Gap students to call Spinner Place home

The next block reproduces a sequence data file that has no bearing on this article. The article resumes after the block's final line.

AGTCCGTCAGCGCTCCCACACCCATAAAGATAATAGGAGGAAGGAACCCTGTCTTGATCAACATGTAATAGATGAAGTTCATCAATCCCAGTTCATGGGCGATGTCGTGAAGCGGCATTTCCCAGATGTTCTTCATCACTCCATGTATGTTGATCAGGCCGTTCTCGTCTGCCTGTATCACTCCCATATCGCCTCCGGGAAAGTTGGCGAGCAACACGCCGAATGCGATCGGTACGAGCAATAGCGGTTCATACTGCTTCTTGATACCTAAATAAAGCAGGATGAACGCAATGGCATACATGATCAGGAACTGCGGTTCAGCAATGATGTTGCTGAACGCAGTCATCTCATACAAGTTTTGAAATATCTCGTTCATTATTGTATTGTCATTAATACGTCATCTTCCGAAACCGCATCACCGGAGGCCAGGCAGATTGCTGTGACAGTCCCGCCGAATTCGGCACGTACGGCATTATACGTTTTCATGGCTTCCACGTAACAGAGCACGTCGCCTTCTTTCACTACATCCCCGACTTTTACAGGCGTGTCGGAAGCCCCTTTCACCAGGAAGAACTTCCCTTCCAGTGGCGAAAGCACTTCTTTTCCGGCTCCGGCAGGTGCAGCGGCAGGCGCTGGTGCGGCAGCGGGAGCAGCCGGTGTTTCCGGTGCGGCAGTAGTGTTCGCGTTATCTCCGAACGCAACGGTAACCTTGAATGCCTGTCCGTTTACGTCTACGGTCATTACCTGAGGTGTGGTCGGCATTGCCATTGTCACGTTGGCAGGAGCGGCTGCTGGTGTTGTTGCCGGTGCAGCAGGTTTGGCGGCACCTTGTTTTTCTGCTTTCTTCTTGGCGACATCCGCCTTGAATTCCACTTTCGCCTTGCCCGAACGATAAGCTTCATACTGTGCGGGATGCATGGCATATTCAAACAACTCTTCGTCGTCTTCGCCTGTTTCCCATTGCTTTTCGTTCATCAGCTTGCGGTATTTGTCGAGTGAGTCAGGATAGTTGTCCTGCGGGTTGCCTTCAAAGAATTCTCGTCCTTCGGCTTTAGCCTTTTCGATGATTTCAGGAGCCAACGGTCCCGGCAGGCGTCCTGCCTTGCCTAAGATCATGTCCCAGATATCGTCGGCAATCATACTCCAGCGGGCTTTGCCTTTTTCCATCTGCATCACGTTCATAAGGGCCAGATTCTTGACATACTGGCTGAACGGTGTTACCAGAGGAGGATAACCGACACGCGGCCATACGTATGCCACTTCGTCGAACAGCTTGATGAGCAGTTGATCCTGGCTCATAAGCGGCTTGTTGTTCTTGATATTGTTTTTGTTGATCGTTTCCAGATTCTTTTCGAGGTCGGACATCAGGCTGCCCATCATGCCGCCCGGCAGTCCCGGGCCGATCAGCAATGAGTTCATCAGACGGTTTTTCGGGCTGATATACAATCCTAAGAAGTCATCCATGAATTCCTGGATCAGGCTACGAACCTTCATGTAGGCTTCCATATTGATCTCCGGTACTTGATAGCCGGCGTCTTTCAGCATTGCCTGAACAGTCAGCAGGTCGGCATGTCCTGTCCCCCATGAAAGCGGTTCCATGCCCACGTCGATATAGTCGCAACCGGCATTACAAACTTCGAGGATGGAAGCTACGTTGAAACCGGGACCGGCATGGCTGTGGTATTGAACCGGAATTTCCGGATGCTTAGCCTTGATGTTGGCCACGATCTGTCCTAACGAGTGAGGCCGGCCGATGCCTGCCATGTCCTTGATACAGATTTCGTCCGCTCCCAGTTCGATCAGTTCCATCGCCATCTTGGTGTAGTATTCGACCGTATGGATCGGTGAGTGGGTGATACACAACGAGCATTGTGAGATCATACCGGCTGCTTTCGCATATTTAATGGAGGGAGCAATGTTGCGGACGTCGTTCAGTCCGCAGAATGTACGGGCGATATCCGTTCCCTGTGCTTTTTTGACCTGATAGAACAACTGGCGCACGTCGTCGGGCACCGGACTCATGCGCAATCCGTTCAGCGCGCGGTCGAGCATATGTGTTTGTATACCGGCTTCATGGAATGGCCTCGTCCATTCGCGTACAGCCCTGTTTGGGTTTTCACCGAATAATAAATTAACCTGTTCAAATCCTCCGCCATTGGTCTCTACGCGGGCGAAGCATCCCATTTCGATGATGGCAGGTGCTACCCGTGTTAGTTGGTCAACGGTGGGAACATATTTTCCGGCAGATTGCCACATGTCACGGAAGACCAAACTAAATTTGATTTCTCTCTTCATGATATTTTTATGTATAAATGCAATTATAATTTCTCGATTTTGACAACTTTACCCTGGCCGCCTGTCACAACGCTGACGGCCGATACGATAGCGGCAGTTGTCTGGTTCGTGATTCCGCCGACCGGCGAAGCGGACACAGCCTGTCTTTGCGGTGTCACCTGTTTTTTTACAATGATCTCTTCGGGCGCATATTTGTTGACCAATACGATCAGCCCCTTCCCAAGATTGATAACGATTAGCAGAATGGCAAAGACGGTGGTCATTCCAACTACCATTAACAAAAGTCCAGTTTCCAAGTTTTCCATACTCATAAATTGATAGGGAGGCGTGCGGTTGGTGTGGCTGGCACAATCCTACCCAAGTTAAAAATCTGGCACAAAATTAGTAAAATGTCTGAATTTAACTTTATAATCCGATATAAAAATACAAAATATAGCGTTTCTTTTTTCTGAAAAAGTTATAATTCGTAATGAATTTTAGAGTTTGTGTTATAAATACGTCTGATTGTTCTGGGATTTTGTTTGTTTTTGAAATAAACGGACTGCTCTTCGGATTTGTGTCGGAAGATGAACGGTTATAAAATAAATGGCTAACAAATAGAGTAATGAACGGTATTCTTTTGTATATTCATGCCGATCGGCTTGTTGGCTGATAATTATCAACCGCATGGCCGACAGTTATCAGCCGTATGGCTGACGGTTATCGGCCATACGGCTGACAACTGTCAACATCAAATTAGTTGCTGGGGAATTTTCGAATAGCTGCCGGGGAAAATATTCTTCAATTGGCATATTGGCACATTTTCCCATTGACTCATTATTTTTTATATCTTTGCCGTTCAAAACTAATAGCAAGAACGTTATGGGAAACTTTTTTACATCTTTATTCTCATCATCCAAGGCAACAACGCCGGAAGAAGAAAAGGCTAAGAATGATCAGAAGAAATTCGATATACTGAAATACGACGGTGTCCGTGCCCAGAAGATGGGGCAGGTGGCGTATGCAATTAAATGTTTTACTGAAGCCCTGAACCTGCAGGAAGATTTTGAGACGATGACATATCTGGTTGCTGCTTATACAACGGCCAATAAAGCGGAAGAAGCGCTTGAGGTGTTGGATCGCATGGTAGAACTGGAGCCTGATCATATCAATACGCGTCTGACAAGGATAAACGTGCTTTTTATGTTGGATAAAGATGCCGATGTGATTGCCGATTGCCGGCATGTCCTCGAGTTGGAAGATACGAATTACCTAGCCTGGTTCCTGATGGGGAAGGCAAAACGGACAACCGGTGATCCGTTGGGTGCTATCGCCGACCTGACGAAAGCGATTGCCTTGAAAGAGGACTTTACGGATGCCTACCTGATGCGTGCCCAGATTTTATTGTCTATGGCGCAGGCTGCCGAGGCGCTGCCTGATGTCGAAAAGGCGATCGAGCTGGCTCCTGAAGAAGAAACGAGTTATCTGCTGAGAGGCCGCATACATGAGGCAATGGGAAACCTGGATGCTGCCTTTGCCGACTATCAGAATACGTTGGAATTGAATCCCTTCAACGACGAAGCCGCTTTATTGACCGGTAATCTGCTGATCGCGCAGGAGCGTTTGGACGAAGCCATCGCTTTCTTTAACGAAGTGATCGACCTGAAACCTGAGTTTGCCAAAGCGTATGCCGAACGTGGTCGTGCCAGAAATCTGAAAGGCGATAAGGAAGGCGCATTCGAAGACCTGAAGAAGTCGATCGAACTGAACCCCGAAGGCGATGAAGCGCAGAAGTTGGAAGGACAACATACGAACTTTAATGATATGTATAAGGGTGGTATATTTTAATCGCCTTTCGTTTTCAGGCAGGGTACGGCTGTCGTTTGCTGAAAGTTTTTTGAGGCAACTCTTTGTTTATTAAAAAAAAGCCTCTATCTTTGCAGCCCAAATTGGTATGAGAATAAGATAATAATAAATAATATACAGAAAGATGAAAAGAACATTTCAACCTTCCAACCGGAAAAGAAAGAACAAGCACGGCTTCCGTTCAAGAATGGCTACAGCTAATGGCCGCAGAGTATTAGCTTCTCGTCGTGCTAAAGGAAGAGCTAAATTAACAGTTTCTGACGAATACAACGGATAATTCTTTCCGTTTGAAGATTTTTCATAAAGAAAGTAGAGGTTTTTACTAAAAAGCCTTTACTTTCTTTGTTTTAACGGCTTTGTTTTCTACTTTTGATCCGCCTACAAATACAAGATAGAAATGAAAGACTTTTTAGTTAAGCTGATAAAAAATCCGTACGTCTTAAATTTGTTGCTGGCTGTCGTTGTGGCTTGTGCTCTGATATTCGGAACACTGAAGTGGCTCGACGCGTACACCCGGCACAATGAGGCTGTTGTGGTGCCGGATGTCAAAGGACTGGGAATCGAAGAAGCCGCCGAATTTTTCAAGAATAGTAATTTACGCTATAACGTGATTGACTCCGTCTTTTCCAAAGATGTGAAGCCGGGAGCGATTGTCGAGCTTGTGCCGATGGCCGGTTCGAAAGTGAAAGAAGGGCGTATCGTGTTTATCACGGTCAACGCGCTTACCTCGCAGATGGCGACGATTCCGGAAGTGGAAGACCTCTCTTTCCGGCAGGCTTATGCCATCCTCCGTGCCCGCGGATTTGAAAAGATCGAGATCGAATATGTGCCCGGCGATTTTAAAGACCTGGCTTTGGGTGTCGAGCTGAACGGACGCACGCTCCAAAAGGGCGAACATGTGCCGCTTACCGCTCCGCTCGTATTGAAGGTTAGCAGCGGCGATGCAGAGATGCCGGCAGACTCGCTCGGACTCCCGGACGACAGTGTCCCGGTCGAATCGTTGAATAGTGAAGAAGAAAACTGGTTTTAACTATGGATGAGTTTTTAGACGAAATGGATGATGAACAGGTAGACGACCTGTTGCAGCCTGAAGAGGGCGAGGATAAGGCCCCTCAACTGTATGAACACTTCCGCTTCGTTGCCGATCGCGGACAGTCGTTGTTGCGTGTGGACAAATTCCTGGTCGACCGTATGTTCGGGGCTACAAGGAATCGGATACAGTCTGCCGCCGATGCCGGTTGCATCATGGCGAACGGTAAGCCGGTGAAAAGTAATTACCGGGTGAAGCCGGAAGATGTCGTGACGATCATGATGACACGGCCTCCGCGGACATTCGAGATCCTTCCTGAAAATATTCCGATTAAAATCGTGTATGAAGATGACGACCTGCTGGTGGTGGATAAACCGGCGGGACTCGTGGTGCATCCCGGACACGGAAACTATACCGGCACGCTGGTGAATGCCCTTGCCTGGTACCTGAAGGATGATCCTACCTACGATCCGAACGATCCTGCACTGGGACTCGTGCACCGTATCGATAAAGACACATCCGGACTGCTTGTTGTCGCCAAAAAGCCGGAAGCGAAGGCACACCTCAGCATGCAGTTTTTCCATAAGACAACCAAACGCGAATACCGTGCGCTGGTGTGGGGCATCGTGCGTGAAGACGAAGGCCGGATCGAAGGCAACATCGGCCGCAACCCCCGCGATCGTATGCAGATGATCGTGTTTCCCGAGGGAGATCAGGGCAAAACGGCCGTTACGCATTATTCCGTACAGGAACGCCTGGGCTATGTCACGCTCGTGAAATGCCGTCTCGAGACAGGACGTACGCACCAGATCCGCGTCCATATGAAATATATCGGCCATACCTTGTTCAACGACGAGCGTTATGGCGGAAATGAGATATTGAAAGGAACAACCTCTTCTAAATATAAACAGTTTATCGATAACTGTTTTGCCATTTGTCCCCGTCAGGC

? The doors to Spinner Place will soon be closing on traditional students hoping to live there this fall. ? Under a recently negotiated master lease, UVM will soon hold the keys to the Winooski apartment complex that has housed students since its inception. This policy change will limit availability only to gap students within the guaranteed admission program. ? The guaranteed admission program is designed for applicants who may be ineligible for traditional admissions but enter into a contract with the University which grants them acceptance if they study for two semesters at UVM while maintaining 3.0 grade-point average. ?             Of the nearly 100 gap students who participate in the program each semester, UVM will now be able to house 38 of them under one roof at Spinner Place, with additional space for a residential director. ? The hope is to create a unique “learning community” and ease the transition from high school or another college, according to Beth Taylor-Nolan, assistant dean of the Continuing Education office, which sponsors the guaranteed admission program. ?             “The majority of [gap] students live in the community and it’s been a real challenge,” Taylor-Nolan said. “The data shows that when transitioning, it is ideal to have a learning community.” ? UVM will now manage all aspects of Spinner Place, and instead of applying to live there directly through the apartment complex, interested gap students will have to send their materials to the University. Once they are accepted, the students will pay their monthly rent to UVM. ? “We’re really excited,” she said. “We really haven’t had any access to University housing in the last 10 years.” ? Karissa DeLisle directs marketing for HallKeen Management, a Boston-based real estate company that has holdings throughout New England, including Spinner Place and other student housing. ? DeLisle called the new negotiation between UVM and Spinner Place a “win-win” for both parties, explaining that under the agreement a guaranteed number of students will fill the rooms at the apartment building, and the application process may now be easier for students wishing to live there. ? “We’ve loved having UVM students at Spinner Place,” she said. “The relationship is still very similar.” ?             Asked if she had heard any criticism from the UVM student body, Taylor-Nolan said she was unaware of any negative reception to the program, mentioning that existing students at Spinner Place were offered the chance to continue their living arrangement, but most opted not to. ?             “It’s typically [gap students] who feel slighted in terms of access to housing,” Taylor-Nolan said, indicating that when the University’s student population ballooned in recent years, Continuing Education students were pushed out of priority housing. ?             Director of Residential Life Stacey Miller was also optimistic about the program, adding that traditionally Spinner Place has not been a major draw for UVM students looking for off-campus housing and that not everyone living on the designated UVM floor of the building is a current student. ?             In fact, Champlain College students fill the majority of beds at Spinner Place, Miller said. ?             “Unfortunately a lot of students didn’t want to live there,” she said. “It will help the gap students because some choose not even to come if they don’t have housing.” ?             Most students were indifferent when asked their impressions of the Spinner Place overhaul as it moves toward housing more Continuing Education students. ?             Senior Lisa Konieczny lives in an apartment downtown and thought that housing in the area is an issue, given that there are “only so many places to live,” but did not think the Spinner Place housing shift will effect too many students. ?             “Because it’s in Winooski, it’s less of an issue,” Konieczny said. “If [Spinner Place] was more central, then it would be a problem.”